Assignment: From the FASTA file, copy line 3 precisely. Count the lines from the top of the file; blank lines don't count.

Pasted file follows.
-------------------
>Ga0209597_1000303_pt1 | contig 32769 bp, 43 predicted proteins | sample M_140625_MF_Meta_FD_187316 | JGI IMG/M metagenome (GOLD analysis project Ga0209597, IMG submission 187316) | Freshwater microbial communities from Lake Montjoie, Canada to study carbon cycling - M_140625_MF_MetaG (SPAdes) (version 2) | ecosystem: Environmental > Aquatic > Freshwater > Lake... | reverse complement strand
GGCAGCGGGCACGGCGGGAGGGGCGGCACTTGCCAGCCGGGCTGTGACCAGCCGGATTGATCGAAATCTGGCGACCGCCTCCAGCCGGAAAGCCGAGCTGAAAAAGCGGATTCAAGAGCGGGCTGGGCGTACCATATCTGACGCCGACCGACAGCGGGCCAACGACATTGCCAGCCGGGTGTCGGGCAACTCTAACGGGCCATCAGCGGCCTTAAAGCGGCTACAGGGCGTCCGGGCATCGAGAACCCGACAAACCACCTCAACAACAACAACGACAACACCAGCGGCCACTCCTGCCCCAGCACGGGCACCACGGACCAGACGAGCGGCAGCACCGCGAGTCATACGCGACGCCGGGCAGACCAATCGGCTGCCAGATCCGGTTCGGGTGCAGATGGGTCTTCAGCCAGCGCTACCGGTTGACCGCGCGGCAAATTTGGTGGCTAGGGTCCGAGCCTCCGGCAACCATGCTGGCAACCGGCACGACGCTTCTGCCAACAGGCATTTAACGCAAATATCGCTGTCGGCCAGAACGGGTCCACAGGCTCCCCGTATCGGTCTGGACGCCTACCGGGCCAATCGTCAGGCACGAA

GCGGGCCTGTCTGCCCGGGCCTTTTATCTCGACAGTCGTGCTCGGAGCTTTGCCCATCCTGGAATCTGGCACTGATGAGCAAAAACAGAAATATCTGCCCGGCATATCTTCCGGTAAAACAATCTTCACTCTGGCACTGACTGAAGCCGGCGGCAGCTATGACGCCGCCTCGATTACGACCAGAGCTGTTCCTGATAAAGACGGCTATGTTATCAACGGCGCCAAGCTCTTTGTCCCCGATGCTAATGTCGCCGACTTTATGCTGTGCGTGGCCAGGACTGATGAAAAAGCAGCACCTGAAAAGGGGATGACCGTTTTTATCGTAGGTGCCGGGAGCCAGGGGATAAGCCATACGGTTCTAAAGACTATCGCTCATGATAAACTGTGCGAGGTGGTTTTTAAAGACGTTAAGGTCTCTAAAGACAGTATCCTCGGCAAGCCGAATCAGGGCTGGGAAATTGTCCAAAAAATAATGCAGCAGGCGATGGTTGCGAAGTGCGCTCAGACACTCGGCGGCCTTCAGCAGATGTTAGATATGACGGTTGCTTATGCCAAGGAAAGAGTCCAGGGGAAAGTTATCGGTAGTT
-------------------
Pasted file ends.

GCGGGCCTGTCTGCCCGGGCCTTTTATCTCGACAGTCGTGCTCGGAGCTTTGCCCATCCTGGAATCTGGCACTGATGAGCAAAAACAGAAATATCTGCCCGGCATATCTTCCGGTAAAACAATCTTCACTCTGGCACTGACTGAAGCCGGCGGCAGCTATGACGCCGCCTCGATTACGACCAGAGCTGTTCCTGATAAAGACGGCTATGTTATCAACGGCGCCAAGCTCTTTGTCCCCGATGCTAATGTCGCCGACTTTATGCTGTGCGTGGCCAGGACTGATGAAAAAGCAGCACCTGAAAAGGGGATGACCGTTTTTATCGTAGGTGCCGGGAGCCAGGGGATAAGCCATACGGTTCTAAAGACTATCGCTCATGATAAACTGTGCGAGGTGGTTTTTAAAGACGTTAAGGTCTCTAAAGACAGTATCCTCGGCAAGCCGAATCAGGGCTGGGAAATTGTCCAAAAAATAATGCAGCAGGCGATGGTTGCGAAGTGCGCTCAGACACTCGGCGGCCTTCAGCAGATGTTAGATATGACGGTTGCTTATGCCAAGGAAAGAGTCCAGGGGAAAGTTATCGGTAGTT